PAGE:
General RPM targets are about 38k RPM for 5" quads, which grows towards 52k RPM in high speed 3" quads, and drops into the 26k regime While this isn't a hard & fast rule to be followed, and quite often optimally performing racing setups will exceed these values, but with very specific goals of maximizing responsiveness in instances where the motor RPM isn't at redline, but to maximize available thrust and responsiveness of the powertrain in mid-throttle high load situations common in racing courses.

The other key trends to consider are how stator dimensions and props interact. Lower pitch props obviously benefit from higher RPM, and can produce extremely precise three-axis control through maintaining higher RPM while gaining better thrust resolution at each corner, but the cost is typically small losses in efficiency. Higher pitch props, somewhat paradoxically, are often more efficient when paired with lower KV motors, though the result if typically slightly damped craft response in propwash environments. Stator dimensions and the propeller chord (thickness of blades) also plays a significant response - lower surface area props paired with taller stators respond very well with a smoothed linear response and make use of the taller stator tendency to work well at higher RPM, while thicker chord props paired with wider stators do a great job of managing the extra rotational inertia of the propeller and produce a remarkably smooth response across the most typically used thrust band.

Ultimately, being able to visualize a histogram of throttle inputs can help determine this significantly - something that spends the majority of its time in the 30-60% throttle may benefit from lower KV and/or lower pitch props, but to retain the grip selecting higher effective surface are props work extremely well. For something that spends lots of time above 60% throttle, higher KV despite the drawbacks makes sense, and pairing that with taller stators and thinner chord props can regain some of the responsiveness without making the current draw excessive.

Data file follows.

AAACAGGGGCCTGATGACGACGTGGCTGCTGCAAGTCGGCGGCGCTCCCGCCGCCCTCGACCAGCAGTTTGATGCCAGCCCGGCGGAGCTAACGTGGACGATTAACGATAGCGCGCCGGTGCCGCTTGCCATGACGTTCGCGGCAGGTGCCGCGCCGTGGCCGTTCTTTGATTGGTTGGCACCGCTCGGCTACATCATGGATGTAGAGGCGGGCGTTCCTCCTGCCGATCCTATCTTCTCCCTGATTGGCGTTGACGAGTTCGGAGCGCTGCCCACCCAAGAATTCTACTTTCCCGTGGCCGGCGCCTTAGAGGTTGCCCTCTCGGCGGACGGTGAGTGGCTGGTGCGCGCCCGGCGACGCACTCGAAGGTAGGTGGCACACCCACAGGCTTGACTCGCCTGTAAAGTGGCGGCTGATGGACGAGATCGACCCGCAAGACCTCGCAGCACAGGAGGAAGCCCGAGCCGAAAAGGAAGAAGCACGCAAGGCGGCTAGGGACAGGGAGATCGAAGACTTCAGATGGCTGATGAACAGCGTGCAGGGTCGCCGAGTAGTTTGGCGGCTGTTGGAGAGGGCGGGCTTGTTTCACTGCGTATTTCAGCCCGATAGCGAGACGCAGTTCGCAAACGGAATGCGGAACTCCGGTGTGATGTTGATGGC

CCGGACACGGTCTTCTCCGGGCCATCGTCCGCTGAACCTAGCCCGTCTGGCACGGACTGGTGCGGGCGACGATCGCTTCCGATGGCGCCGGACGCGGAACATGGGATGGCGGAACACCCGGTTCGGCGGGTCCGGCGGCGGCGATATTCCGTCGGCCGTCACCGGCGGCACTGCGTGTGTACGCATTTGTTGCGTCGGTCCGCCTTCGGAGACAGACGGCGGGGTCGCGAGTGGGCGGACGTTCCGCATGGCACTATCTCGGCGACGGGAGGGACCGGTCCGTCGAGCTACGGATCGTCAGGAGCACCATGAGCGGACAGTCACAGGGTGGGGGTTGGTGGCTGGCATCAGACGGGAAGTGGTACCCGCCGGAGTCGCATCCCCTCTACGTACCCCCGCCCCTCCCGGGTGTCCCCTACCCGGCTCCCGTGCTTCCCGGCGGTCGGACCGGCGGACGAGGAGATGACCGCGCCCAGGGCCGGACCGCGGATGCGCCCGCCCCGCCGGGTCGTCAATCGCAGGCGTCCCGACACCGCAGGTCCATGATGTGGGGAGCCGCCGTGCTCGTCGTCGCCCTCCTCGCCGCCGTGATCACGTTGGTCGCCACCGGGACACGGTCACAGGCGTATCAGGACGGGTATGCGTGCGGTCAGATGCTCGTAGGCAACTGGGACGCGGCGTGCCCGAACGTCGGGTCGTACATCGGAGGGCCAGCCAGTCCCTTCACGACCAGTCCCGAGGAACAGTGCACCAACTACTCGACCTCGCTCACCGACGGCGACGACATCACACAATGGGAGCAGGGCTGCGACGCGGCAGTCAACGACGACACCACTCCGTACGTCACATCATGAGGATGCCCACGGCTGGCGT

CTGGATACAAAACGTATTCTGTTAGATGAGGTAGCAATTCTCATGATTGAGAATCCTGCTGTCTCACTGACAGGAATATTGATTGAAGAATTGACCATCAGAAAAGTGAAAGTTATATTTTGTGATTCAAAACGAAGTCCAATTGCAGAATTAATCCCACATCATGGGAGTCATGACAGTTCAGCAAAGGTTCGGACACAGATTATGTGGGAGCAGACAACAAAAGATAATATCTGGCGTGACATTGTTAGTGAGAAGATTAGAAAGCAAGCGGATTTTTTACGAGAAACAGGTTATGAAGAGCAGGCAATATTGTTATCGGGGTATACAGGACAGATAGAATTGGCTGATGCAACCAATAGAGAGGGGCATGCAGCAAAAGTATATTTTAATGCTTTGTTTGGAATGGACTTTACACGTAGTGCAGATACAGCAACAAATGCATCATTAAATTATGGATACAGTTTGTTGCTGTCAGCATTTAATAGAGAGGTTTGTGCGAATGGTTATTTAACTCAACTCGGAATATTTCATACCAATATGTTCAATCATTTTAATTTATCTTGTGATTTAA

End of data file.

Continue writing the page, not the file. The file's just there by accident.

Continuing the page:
The basic formula by which you determine (at least the ballpark of) the desirable motor KV is:

KV * Battery Voltage/2 = characteristic RPM (for the prop size)

Basically, what you want is for the motors to "want" to spin at the RPM that is just enough to keep your drone in the air with the corresponding prop size.

In your example, a 6S battery has 1.5x more voltage than a 4S, so the motor has to have that much lower KV to spin at the same RPM. A 7 inch prop, however, needs to spin slower than a 5 inch prop, so also needs lower KV motors if you use same-voltage batteries.

Unfortunately, there are some caveats to this simplistic view.

  • First, characteristic RPMs are dependent on a lot of factors other than prop size (which is why it's only a ballpark).
  • Second, RPMs are generally an uncommon stat in hobbyist circles; it seems that no one really measures RPM other than super nerdy types with thrust stands (although that might change soon with the advent of bidirectional DSHOT), so you're unlikely to come by a list of those for different prop sizes.
  • And finally, the relationship itself is more complicated. For example, it's now well known that higher cell counts tend to tolerate (and even "like") higher KV motors that simple scaling would suggest: 2450KV scaled down 1.5x is about 1600, but the actual sweet spot for 6S is higher, around 1800. Why? Well, there's a lot of speculation about the contribution of the battery's chemistry and how it reacts to higher currents, coil resistance and other factors, but the truth is, no one knows. It just works like that.

So in the end, the best way seems to be to just look at what others are doing if you want to get something that works, and experiment if you want to maybe get something that works better :)

  • $\begingroup$ Okay, thanks. The only reason I ask about RPM is because I’m looking to know at what speed a prop has to rotate to give what thrust, but then also how much current that may draw. $\endgroup$ – Drones and Whatnot May 1 '20 at 12:33
  • $\begingroup$ Hopefully I answered that one with my response - the RPM^2 relationship to thrust, and also current draw is not to be underestimated. Best way to visualize it is with the MQTB data explorer, and just look at the full 0-100% throttle range on a motor/prop combo of interest, and toggle the amperage ON and look at how that correlates with thrust. $\endgroup$ – Tehllama May 5 '20 at 14:59